FIG. 2a shows a circuit diagram of the control circuit according to FIG. 2. The motor 10 is connected to the voltage source 82, via the speed regulator 83 which comprises a Triac 84. The control connection of the Triac 84 is connected via a Diac 88, a resistor R14 as well as a resistor R13 to one pole of the voltage source and is connected via a capacitor C5 to the other pole of the voltage source. Connected parallel to the resistor R14 and the capacitor C5 is a capacitor C4, whereby the firing time of the Triac 84 is fixed by the rating of the resistor R13 and of the capacitor C4 (phase-shifting control). The capacitor C4 charges with each half wave of the voltage source 82, whereby on reaching the breakdown voltage of the Diac 88 a short current pulse flows in the control connection, which is sufficient for firing the Triac 84. The serial connection of the resistor R15 and the capacitor C6, parallel to the Triac 84, serve as an excess voltage protection device for the Triac 84 and for suppressing radio interference.
Connected parallel to the capacitor C4 is a photoresistor 70 of an optoelectronic coupler 86, which furthermore comprises two light-emitting diodes (LED) D6 and D7 associated with the photoresistor 70. A protection resistor R12 or R21 is serially connected with each LED.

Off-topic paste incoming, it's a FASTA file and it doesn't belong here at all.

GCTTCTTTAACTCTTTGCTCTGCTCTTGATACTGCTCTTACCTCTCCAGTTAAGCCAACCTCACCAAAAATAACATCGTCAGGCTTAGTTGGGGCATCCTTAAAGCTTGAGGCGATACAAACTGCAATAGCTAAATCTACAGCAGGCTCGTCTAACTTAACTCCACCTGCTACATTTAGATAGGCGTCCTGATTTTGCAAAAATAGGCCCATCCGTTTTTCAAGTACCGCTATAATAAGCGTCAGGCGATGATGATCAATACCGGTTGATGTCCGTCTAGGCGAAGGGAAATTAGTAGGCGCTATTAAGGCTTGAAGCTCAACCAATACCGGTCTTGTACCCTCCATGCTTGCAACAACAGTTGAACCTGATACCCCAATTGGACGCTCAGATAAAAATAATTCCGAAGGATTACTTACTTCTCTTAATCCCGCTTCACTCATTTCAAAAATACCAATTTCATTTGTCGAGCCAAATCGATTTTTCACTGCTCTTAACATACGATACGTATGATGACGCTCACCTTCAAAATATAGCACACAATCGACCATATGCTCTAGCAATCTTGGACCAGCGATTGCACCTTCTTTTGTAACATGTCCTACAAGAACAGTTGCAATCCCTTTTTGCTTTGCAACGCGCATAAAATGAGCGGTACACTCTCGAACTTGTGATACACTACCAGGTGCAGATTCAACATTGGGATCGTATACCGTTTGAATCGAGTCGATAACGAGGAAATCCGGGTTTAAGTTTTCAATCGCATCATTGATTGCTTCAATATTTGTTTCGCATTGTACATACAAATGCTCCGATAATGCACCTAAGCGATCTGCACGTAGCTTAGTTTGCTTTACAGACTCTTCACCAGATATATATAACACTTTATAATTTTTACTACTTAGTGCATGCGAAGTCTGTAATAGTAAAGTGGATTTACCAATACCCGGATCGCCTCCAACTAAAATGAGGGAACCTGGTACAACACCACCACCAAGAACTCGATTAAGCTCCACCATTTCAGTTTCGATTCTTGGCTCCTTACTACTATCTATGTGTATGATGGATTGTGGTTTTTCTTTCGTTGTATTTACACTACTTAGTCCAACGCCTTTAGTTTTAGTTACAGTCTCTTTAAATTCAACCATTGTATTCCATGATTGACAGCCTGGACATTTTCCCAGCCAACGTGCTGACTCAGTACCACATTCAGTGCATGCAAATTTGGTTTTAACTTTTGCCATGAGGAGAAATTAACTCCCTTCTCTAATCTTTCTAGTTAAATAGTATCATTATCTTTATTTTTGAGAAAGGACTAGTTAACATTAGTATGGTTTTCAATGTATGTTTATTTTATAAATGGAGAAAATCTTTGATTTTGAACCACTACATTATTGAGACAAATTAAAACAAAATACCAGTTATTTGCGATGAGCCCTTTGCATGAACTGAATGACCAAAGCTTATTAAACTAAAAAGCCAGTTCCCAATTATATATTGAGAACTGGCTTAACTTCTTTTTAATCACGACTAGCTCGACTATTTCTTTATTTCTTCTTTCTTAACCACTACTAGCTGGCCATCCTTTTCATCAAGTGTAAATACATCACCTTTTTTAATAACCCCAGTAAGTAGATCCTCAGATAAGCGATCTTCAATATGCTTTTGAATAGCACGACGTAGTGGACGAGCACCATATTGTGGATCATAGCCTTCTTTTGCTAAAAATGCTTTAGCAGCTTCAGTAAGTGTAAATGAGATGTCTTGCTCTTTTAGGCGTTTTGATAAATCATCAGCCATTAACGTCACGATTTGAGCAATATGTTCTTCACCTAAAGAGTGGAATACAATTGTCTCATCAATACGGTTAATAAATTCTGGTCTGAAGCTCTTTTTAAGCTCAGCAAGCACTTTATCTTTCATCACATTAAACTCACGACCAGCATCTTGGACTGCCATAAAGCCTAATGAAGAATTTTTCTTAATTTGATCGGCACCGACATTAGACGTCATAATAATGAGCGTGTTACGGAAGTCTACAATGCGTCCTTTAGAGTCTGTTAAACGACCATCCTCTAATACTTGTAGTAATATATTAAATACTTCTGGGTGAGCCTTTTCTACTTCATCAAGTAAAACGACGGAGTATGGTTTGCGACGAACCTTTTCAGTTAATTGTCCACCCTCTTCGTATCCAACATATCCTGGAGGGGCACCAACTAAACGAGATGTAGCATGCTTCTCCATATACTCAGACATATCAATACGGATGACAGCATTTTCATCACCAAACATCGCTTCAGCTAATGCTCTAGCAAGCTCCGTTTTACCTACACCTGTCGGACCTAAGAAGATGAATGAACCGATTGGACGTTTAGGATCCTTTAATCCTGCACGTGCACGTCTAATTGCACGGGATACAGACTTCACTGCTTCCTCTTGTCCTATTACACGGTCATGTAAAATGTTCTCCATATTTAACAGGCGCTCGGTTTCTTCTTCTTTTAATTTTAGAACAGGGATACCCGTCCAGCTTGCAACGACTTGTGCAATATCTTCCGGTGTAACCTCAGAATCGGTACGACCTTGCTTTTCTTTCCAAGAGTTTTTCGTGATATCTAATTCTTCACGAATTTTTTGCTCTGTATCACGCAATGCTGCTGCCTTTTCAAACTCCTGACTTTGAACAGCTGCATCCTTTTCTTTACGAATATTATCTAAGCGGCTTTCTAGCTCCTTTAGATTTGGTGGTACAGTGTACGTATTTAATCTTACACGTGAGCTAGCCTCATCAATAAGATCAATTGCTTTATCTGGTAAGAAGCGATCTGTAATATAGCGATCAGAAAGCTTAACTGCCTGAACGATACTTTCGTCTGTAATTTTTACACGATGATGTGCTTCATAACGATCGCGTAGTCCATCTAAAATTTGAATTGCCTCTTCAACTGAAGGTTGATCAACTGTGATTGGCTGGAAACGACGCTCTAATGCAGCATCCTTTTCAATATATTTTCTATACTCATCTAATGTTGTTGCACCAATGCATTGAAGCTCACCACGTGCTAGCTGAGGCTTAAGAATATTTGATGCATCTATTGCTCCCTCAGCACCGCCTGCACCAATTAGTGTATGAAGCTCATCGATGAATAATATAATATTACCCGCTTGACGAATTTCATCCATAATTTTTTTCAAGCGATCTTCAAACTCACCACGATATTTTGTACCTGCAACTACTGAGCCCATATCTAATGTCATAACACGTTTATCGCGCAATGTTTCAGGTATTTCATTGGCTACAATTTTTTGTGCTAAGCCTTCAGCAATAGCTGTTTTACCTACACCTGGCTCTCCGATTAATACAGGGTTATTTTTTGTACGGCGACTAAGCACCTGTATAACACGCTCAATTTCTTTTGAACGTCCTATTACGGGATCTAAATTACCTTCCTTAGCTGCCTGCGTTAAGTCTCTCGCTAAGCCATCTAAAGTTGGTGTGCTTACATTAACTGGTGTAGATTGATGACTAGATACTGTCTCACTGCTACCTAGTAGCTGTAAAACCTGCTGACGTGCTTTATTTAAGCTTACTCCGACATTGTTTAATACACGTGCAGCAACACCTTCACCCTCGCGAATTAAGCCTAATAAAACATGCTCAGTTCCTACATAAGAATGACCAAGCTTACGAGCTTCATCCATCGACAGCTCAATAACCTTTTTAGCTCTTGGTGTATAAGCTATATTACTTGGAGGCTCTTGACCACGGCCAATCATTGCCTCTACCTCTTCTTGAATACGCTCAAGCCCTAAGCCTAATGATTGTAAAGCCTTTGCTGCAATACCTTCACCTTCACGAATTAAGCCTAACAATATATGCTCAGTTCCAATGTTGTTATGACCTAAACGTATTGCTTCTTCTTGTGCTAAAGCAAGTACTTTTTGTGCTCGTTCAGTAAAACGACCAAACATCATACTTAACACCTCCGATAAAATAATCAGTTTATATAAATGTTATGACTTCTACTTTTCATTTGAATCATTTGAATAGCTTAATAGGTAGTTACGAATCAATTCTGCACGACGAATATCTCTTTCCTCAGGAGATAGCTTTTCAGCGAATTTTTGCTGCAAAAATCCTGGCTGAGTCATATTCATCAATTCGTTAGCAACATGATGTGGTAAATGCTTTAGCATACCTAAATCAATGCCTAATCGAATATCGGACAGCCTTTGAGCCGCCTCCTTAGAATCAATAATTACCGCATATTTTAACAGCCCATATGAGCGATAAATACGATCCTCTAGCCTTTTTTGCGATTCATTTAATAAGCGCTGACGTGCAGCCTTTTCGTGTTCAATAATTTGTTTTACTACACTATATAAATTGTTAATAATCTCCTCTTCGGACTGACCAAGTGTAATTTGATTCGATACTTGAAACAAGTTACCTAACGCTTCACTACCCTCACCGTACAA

The LED D7 is controlled by the recognition circuit 81a of the movement sensor 18, whereas the LED D6 is controlled by the common recognition circuit 81 of the load sensor 16 as well as of the position sensor 17.
Connected for supplying the voltage to the recognition circuits 81, 81a is a Zener diode D2, whose voltage is stabilized by a smoothing capacitor C1. Connected serially with the Zener diode D2 is a resistor R1, and an oppositely switched diode D1 is connected to the voltage source 82. For supplying voltage to the LEDs D6 and D7, they are connected by way of series resistors R9 and R10 to the cathode of the diode D1.